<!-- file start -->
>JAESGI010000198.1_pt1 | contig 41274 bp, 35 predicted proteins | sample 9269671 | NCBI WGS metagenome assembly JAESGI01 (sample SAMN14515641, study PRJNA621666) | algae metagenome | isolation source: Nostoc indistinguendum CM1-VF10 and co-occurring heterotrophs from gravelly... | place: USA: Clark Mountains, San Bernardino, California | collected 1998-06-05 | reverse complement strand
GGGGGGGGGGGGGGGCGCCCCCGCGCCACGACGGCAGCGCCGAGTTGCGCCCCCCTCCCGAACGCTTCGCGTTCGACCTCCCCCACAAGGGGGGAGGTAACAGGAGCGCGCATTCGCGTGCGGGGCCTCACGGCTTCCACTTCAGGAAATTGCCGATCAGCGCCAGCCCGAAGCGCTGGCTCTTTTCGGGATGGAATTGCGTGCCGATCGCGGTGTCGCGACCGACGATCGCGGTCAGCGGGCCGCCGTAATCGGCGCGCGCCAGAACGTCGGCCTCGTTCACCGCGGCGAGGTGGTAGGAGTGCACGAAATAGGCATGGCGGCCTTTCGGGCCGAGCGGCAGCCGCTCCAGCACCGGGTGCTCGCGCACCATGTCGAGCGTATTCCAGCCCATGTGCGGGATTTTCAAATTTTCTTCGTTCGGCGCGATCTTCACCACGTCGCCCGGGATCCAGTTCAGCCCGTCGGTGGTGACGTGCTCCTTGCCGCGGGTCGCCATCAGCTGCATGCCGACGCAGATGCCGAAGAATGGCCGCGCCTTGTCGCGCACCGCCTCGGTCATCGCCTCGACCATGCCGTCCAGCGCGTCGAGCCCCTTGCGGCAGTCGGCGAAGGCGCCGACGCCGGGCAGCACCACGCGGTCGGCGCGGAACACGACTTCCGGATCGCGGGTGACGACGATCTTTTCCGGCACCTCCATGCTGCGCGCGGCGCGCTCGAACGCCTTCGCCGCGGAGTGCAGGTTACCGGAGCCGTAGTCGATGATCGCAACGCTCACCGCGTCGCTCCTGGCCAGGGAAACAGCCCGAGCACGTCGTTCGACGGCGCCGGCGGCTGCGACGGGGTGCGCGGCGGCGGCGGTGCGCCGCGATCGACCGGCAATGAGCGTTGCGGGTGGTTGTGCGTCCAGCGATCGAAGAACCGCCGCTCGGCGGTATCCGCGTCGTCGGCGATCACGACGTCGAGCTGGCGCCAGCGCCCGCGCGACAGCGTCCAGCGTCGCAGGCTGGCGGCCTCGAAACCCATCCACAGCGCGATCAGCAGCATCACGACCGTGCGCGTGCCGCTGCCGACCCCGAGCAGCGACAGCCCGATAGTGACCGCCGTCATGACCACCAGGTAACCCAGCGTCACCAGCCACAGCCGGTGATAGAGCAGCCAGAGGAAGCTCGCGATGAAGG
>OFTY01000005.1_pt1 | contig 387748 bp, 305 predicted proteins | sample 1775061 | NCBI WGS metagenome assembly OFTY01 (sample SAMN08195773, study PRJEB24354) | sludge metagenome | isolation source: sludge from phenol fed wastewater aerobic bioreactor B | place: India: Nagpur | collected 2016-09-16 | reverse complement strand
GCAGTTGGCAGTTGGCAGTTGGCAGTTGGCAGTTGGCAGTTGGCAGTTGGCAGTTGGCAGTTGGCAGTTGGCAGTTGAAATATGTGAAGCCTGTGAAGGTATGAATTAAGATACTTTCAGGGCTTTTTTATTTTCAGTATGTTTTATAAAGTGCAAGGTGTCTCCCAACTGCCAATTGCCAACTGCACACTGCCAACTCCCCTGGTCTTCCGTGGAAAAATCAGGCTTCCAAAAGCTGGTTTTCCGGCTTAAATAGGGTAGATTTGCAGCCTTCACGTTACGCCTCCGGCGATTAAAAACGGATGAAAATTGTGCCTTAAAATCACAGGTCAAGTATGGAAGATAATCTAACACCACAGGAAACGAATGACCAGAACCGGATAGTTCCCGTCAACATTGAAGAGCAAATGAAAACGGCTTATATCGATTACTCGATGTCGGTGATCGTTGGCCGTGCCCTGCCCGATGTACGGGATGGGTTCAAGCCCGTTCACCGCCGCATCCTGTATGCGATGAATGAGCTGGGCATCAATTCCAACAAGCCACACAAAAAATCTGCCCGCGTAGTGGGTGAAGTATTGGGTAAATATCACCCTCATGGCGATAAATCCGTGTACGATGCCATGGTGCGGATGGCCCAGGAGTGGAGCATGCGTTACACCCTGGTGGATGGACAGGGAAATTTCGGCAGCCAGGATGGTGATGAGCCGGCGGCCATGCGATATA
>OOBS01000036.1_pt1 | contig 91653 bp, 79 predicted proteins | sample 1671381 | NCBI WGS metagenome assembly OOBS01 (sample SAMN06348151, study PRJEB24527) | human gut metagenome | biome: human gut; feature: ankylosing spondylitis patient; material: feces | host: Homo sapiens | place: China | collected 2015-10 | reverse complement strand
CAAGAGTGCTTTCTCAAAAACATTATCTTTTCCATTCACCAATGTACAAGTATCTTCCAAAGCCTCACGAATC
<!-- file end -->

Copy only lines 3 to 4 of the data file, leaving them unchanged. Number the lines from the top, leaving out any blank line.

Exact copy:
>OFTY01000005.1_pt1 | contig 387748 bp, 305 predicted proteins | sample 1775061 | NCBI WGS metagenome assembly OFTY01 (sample SAMN08195773, study PRJEB24354) | sludge metagenome | isolation source: sludge from phenol fed wastewater aerobic bioreactor B | place: India: Nagpur | collected 2016-09-16 | reverse complement strand
GCAGTTGGCAGTTGGCAGTTGGCAGTTGGCAGTTGGCAGTTGGCAGTTGGCAGTTGGCAGTTGGCAGTTGGCAGTTGAAATATGTGAAGCCTGTGAAGGTATGAATTAAGATACTTTCAGGGCTTTTTTATTTTCAGTATGTTTTATAAAGTGCAAGGTGTCTCCCAACTGCCAATTGCCAACTGCACACTGCCAACTCCCCTGGTCTTCCGTGGAAAAATCAGGCTTCCAAAAGCTGGTTTTCCGGCTTAAATAGGGTAGATTTGCAGCCTTCACGTTACGCCTCCGGCGATTAAAAACGGATGAAAATTGTGCCTTAAAATCACAGGTCAAGTATGGAAGATAATCTAACACCACAGGAAACGAATGACCAGAACCGGATAGTTCCCGTCAACATTGAAGAGCAAATGAAAACGGCTTATATCGATTACTCGATGTCGGTGATCGTTGGCCGTGCCCTGCCCGATGTACGGGATGGGTTCAAGCCCGTTCACCGCCGCATCCTGTATGCGATGAATGAGCTGGGCATCAATTCCAACAAGCCACACAAAAAATCTGCCCGCGTAGTGGGTGAAGTATTGGGTAAATATCACCCTCATGGCGATAAATCCGTGTACGATGCCATGGTGCGGATGGCCCAGGAGTGGAGCATGCGTTACACCCTGGTGGATGGACAGGGAAATTTCGGCAGCCAGGATGGTGATGAGCCGGCGGCCATGCGATATA